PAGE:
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  8. A Closer Look at Orion Watches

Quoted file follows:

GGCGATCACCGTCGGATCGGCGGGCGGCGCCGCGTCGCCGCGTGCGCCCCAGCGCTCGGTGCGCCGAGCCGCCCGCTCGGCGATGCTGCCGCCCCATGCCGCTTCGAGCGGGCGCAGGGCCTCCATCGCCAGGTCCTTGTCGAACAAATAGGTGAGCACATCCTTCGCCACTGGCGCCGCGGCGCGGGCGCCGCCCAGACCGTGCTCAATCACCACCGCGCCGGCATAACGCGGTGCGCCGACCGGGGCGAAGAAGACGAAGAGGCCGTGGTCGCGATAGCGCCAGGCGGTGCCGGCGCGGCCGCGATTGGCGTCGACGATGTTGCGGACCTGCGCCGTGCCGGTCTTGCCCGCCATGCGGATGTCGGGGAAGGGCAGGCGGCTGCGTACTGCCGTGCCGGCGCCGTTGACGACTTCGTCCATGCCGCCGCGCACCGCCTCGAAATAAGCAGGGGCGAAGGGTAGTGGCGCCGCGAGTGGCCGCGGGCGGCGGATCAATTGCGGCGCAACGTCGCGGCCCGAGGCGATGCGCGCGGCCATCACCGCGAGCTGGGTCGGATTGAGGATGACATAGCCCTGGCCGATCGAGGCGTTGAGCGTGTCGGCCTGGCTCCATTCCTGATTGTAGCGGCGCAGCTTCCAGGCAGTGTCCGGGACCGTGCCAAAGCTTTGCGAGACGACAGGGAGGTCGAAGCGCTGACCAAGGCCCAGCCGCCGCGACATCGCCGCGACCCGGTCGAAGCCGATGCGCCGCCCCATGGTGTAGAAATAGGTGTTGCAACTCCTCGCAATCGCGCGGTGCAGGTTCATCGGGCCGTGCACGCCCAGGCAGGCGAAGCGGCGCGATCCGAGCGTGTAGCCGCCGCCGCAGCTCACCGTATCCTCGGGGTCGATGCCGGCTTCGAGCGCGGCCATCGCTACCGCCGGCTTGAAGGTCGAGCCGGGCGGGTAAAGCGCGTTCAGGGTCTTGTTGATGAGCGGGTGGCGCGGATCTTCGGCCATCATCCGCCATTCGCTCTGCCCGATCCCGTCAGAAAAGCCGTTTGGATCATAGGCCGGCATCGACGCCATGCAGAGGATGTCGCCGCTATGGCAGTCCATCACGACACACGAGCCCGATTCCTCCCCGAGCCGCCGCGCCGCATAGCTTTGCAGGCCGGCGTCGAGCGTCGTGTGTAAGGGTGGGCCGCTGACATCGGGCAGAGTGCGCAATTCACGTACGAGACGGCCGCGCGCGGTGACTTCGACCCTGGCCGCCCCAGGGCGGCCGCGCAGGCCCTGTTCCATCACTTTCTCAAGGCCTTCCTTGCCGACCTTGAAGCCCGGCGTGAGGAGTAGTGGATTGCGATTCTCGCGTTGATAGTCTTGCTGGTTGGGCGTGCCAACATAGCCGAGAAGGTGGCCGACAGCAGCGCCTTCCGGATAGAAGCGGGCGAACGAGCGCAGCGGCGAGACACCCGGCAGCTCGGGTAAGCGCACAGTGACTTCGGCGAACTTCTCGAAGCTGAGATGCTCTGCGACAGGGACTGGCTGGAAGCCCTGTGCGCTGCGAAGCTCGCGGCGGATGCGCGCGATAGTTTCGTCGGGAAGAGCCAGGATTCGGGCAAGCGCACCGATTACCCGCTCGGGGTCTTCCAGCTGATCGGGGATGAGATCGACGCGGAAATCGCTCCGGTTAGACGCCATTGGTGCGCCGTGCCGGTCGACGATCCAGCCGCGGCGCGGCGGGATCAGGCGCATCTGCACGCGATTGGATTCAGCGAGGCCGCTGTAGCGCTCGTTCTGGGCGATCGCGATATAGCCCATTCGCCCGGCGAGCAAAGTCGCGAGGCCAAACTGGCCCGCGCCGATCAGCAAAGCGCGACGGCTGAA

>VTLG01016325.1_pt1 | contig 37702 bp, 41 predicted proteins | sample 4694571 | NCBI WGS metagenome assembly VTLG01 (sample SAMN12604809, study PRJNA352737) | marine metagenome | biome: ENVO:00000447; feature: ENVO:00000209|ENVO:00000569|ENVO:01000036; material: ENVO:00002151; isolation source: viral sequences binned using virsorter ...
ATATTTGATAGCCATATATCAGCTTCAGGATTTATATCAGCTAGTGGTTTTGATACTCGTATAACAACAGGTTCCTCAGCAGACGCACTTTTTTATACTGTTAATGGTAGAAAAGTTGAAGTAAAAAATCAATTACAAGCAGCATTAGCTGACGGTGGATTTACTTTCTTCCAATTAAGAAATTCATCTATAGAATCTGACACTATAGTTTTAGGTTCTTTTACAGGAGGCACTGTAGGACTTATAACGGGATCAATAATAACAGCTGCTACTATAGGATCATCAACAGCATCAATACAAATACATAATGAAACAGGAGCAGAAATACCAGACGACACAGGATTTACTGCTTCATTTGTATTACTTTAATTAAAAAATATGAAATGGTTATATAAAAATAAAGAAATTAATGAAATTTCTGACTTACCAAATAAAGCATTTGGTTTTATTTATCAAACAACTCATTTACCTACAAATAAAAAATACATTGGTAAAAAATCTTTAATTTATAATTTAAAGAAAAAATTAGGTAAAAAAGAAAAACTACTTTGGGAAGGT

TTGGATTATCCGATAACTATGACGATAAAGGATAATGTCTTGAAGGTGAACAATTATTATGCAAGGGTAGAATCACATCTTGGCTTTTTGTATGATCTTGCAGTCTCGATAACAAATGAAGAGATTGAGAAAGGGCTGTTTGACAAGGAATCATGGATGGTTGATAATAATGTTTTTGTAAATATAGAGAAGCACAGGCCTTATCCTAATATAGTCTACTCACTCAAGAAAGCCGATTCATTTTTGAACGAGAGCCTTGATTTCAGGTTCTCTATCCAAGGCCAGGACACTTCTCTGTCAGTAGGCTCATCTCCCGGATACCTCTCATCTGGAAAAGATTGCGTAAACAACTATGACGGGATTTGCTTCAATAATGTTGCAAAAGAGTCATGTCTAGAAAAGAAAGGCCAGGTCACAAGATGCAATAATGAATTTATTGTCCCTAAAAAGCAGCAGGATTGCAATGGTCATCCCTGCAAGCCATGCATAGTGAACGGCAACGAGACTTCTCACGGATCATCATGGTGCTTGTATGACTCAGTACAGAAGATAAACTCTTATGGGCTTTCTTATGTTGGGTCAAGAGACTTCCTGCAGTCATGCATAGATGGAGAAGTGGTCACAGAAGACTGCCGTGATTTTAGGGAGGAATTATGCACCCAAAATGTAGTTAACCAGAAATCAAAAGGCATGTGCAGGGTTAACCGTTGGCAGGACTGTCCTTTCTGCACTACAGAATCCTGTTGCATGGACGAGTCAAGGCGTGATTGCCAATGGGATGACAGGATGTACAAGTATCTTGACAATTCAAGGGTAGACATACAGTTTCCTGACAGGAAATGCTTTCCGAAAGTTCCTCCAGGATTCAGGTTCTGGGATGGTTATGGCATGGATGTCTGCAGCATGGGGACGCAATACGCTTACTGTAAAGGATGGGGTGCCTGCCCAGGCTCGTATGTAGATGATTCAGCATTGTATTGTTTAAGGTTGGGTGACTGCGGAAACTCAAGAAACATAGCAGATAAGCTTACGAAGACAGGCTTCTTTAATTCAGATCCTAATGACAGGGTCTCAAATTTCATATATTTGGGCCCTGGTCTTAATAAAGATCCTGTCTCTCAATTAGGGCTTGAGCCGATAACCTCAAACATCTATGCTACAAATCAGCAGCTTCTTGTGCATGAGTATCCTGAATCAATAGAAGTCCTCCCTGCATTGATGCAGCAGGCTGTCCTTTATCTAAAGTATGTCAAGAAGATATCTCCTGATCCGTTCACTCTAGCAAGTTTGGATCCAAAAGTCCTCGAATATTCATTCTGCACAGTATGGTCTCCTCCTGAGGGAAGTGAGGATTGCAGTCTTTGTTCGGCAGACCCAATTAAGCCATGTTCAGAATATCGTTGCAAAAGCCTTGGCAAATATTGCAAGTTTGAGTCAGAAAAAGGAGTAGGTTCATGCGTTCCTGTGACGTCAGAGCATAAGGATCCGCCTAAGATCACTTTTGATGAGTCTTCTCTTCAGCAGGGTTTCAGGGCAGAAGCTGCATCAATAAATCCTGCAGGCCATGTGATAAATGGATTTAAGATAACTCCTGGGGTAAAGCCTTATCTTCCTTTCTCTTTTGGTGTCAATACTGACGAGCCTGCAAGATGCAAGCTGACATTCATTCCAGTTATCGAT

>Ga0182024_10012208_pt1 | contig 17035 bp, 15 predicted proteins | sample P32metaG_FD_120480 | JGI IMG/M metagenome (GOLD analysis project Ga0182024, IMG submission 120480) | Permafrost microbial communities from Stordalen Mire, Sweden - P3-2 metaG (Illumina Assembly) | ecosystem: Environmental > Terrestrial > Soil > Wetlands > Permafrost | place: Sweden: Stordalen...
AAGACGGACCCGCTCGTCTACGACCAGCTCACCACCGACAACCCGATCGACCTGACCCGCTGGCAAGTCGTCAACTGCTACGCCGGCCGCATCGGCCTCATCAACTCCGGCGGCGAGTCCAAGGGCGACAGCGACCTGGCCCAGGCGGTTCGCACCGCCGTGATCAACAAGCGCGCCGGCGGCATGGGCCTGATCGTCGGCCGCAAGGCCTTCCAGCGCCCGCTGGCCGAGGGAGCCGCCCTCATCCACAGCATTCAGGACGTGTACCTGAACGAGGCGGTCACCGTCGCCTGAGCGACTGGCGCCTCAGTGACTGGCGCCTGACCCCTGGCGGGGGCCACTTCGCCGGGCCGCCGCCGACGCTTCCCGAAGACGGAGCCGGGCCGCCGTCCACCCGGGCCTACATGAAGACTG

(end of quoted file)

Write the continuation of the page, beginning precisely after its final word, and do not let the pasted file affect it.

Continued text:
In the recent avalanche of affordable watch brands, Orion Watches has managed to poke its head above the pack and grab attention. That’s no easy feat. Let’s look at how this upstart microbrand has earned so much respect in just a few short years. A Family Heirloom Launches a Dream It began with one simple act of gift-giving. While a teenager, Orion watches founder Nick Harris received a 1955 Omega Constellation that had been passed down in the family for generations, starting with his great grandfather. Nick saw that the watch needed repair and started studying up on horology. And a passion for watches was ignited. Nick began modifying watches as a hobby, and soon started selling them online. People readily purchased his creations and the demand for his modding grew. After some training at Seattle’s SAWTA watch-making school, Nick decided it was time to go pro by launching his own brand. Orion watches was born with a plan to hit the market in 2016. Orion Watches Debut of the Orion 1 The Orion 1 was the first watch to bow under the Orion banner, starting with a limited 300-piece run. Nick created his premiere piece for watch wearers like himself, those with slim wrists and a love of vintage flair. And for watch lovers who like things a bit out of the norm, with a 9mmdiameter that should in no way work on a 38mm case. Yet it does, with some help from hefty crown guards, a generous bezel, and oversized lugs that combine to make these large individual components not seem so big as a whole. Keen observers will note that the matte dial is a nod to classic Omega Seamaster’s, giving the watch that dressy-but-sporty vibe that we first saw with luxury tool watches in the 1950s. Calamity Stakes a Claim Among Dive Watches The Orion Calamity is one of their most popular offerings. And it’s not one that was destined to succeed. Today’s market is inundated with dive watches, from both established brands and a slew of recent microbrands. Plunging into those waters and making waves (how many puns can we get?) probably isn’t the best business plan. Yet Orion went for it with their Calamity. The results? A great modern dive watch that pleases the masses. Keeping things simple, the Calamity is only offered in stainless steel with black, blue, or green matte dials. Measurements also stay conservative at 40mm across with 11.3mm thickness. In what appears to be a nod to the Orion 1 (and thus Nick’s signature feature) it comes with a massive knurled screw-down crown that’s bracketed by sloped crown guards, helping to downplay its considerable size. The dial is no-nonsense, feeling sporty with a pop of orange on the second hand. And while most microbrands go with more affordable components on the inside, the Calamity features Swiss ETA 2892 automatic movement, costing more as it’s thinner than the more common 2824. With water resistance up to 666 feet, the Calamity is ready for underwater action but perhaps feels more suited for dress-casual occasions. Going Classic and Contemporary with the Hellcat The name “Hellcat” may have stirred up a notion about airplanes in your brain. Yes, the Hellcat was a famous World War Two fighter plane and the US Navy’s go-to aircraft for missions in the Pacific theater. And so Orion aptly named its pilot watch after this aviation legend. A follow-up to the Calamity, the Orion Hellcat isn’t quite as vintage-inspired as its name might suggest. Yes, it does have elements of throwback flair. Such as the lack of crown guards that reminds of watches from a previous era. But overall it feels more modern. It has a thin bezel on a streamlined stainless steel case that mixes polished and bead-blasted surfaces. Large Arabic numerals give a contemporary feel to the dial. It’s available in black and an eye-catching glossy red. The latter is a rarity with pilot watches, as black, white, and blue are the norms. That makes the Hellcat an iconoclastic entry in the pantheon of aviation horology. Suave Military Style of the Field Standard The Field Standard was created in reaction to the poorly made military watches. More so from that lesser microbrands who have churned out of the past few years. With their flimsy crowns and crystals that feel on the verge of cracking. Instead, Orion’s field watch features a domed sapphire crystal with AR coating and a case made out of 316L stainless steel that’s highly resistant to corrosion. And the Field Standard is water-resistant up to 100 meters. But this isn’t really a watch that wants to get tested out in the wilds. Unless your idea of wild is a buttered rum latte at an upscale bistro. The dial goes for classic cool with large Arabic numerals, topped by pronounced cathedral hands. On a black or brown croc-patterned strap, the Field Standard oozes business-casual charm. But as field watches tend to do, it’s just as happy to dress down with jeans and a t-shirt. Nick’s come a long way since that fateful day when he first held the family heirloom that would guide his life into the watchmaking world. And now we imagine that the cherished timepiece he passes on to future generations will be an Orion.